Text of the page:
A Rite of Fall
October 11, 2018
FOR IMMEDIATE RELEASE:
More or less every year, as millions of Americans go back to school, some organization concerned about the state of education conducts a poll demonstrating the extraordinary ignorance of high school and college graduates about American history. This year it was the Woodrow Wilson Fellowship Foundation that solicited the cringe-worthy answers.
Reaching for what ought to be the lowest common denominator, the foundation based its questions on the U.S. citizenship exam. Passing this test is a prerequisite to citizenship for those who weren’t lucky enough to be born here. As it turns out, naturalized citizens, most of whom received their formal education in another country or who studied (imagine that, they studied) for the exam, know more about our history than the native-born citizens who made up ninety-one percent of the respondents. Five percent of those polled are naturalized citizens. My bet is that they pulled up the average.
Over ninety percent of those polled graduated from high school. Sixty-three percent attended college. Eight percent reported having a post-graduate education.
So how did they do?
You know what’s coming, so let’s start with the bright spots, using that phrase guardedly. Sixty-three percent understood that the main concern of the United States during the Cold War was communism, but the other thirty-seven percent figured the Cold War had something to do with the Depression, slavery . . . or yes, climate change. Sixty-seven percent identified Thomas Jefferson as the author of the Declaration of Independence—the rest thought it was written by George Washington, James Madison or Abraham Lincoln, or they just had no idea. Fifty-one percent chose Patrick Henry as the man who said “Give me liberty or give me death” over Washington, Jefferson and Benjamin Franklin.
It’s all downhill from there. Twenty-five percent thought that World I, World War II or the Korean War occurred in the 1800s. Thirty-seven percent of people surveyed said that Benjamin Franklin invented the light bulb. Sixty-four percent said the U.S. Constitution was written in 1776. Fewer than one in eight knew that it was written in 1787. And appallingly, one in four had no idea what the American Revolution was about—and of those who thought they had an idea, twenty percent thought it had something to do with helping Indians or slaves secure their freedom.
The national report card? Well, Americans seem to be a pretty confident bunch. Sixty-three percent said the questions were too easy or about right. But that confidence . . . not exactly justified. Only three percent earned an A (I’m guessing they were all naturalized citizens). Sixty-four percent of those polled failed the exam, answering less than fifty-nine percent of the questions correctly.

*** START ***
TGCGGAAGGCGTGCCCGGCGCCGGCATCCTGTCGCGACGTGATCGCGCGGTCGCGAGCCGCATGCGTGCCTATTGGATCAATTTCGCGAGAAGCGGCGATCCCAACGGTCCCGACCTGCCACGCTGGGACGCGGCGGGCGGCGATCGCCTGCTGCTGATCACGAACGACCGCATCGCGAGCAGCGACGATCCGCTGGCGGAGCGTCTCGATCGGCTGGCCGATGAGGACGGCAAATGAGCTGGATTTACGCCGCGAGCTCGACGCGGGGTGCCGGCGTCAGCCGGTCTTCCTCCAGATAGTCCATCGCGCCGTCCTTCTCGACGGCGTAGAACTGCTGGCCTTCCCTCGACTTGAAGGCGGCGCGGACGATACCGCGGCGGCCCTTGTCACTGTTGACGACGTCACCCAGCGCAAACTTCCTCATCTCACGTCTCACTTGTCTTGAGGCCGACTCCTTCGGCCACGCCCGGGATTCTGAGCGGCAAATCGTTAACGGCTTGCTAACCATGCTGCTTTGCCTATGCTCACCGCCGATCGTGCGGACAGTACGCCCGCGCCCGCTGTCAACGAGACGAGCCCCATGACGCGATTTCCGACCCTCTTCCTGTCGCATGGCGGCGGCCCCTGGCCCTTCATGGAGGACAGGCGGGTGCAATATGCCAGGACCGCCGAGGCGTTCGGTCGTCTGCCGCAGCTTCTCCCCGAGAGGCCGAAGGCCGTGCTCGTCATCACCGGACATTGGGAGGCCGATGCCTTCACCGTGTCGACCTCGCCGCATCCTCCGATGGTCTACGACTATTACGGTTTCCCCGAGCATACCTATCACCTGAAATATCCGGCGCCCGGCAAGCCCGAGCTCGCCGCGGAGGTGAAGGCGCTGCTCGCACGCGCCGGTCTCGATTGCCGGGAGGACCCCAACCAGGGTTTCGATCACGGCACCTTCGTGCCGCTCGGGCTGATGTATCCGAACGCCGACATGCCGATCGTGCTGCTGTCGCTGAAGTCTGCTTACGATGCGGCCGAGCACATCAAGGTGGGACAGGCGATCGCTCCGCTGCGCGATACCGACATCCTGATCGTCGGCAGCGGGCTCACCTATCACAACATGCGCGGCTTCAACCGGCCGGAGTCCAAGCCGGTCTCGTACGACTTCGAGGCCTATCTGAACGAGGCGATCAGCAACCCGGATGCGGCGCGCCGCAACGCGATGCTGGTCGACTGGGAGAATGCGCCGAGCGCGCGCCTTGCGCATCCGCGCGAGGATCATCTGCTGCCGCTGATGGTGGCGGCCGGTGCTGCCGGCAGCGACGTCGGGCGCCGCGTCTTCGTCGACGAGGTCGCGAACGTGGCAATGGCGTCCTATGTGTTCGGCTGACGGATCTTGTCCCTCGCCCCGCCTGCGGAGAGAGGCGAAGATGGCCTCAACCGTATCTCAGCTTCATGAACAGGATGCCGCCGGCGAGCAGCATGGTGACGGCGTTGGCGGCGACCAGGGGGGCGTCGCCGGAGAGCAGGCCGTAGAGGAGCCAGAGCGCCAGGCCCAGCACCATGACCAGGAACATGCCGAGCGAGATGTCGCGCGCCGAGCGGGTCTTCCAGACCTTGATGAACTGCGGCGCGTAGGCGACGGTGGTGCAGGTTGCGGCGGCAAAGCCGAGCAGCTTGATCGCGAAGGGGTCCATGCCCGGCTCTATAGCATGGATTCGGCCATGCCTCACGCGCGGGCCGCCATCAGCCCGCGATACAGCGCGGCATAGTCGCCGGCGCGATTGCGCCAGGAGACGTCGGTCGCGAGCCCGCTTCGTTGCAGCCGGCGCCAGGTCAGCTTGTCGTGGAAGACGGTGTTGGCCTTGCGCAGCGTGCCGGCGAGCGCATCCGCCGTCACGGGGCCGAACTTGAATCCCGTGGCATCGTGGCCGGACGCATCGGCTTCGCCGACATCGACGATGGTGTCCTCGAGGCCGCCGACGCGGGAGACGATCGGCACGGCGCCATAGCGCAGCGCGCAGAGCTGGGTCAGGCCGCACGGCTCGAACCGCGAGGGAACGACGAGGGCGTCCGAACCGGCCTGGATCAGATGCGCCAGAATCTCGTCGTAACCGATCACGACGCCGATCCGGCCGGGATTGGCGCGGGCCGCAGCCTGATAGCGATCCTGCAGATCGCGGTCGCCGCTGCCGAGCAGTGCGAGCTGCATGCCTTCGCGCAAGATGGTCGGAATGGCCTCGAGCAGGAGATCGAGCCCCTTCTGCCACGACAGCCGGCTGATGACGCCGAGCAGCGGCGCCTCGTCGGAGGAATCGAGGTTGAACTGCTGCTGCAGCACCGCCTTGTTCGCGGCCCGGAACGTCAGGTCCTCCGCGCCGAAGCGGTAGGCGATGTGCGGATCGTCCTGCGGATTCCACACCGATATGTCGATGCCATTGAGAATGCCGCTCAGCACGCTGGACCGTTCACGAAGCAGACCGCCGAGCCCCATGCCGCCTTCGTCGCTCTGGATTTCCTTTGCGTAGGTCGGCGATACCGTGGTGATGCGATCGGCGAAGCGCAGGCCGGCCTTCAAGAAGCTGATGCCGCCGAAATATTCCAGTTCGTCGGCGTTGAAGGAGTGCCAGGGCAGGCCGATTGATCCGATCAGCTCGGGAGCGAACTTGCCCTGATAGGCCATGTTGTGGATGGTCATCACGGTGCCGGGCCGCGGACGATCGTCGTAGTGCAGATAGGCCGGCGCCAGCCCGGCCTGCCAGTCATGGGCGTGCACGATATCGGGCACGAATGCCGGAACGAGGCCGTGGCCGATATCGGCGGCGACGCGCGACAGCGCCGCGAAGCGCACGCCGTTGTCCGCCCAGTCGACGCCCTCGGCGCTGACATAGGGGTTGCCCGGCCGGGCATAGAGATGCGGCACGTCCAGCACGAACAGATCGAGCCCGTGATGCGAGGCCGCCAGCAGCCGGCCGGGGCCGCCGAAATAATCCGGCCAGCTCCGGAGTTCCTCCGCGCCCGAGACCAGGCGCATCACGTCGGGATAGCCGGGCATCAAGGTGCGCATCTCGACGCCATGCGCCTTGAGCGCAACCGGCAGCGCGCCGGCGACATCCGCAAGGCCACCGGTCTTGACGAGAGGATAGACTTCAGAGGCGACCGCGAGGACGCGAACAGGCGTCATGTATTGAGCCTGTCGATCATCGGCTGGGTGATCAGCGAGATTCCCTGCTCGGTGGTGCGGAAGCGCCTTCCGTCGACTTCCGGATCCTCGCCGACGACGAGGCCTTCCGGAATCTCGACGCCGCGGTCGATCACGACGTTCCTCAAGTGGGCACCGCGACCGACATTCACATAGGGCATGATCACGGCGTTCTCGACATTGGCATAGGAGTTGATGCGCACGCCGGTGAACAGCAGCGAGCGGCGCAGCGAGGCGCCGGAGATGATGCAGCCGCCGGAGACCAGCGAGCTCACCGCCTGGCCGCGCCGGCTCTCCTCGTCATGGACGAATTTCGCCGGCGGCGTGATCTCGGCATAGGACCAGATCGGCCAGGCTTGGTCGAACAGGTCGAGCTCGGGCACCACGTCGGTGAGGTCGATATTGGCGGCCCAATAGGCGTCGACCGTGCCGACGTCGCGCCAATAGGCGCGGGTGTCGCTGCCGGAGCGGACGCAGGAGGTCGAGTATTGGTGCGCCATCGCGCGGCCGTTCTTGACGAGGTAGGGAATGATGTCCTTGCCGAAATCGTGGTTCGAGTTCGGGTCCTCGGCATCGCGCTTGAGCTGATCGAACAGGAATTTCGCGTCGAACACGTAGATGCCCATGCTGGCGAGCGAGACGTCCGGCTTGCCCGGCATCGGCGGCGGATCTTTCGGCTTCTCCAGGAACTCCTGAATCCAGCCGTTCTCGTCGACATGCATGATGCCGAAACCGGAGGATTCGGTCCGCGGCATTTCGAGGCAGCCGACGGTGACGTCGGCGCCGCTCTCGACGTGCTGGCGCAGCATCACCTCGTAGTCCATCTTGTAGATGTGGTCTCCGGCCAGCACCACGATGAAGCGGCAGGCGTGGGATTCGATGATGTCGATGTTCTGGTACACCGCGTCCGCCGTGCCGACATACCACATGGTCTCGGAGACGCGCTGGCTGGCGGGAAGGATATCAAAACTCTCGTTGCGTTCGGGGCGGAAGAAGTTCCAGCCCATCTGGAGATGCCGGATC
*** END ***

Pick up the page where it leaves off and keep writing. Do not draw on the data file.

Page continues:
Reviewing these polls is an annual ritual, consisting of head shaking and smug self-satisfaction, the writer winking and the reader chuckling at the ignorance of others. No one offers a way out, because few of us really believe any of this matters. Who cares that Edison invented the light bulb rather than Franklin? The thing turns on, right? What more do Americans need to know?
Nothing, if we’re prepared for the United States to be a country indifferent to national and personal independence, free government, the shared bonds of national identity or the principles of liberty, equality, natural and civil rights and responsible citizenship—in other words, indifferent to the gifts we inherited from the American revolutionaries. Nothing, if we’re satisfied with a nation so basely ignorant that it doesn’t honor its heroes, or content to live among people who don’t respect personal commitment, ingenuity, inventiveness or courage.
If we’re not content with these things, we have to act now to reverse decades of neglect. We need to ensure that all Americans, especially young Americans, understand and appreciate the American Revolution—that they are taught to cherish its ideals and to accept the challenge of American citizenship to help our nation realize those ideals.
This will take nothing less than a revolution in the way we teach history. More time, more resources and more energy must be committed to history, and particularly the history that unites and defines us as a people—our national history. That time, those resources and that energy need to be focused, not on a curriculum of great complexity. That curriculum needs to be focused on a set of simple truths about the constructive achievements of the American Revolution—achievements to which we are all heirs. The American Revolution Institute of the Society of the Cincinnati was founded by people committed to making this happen. We invite you to join us.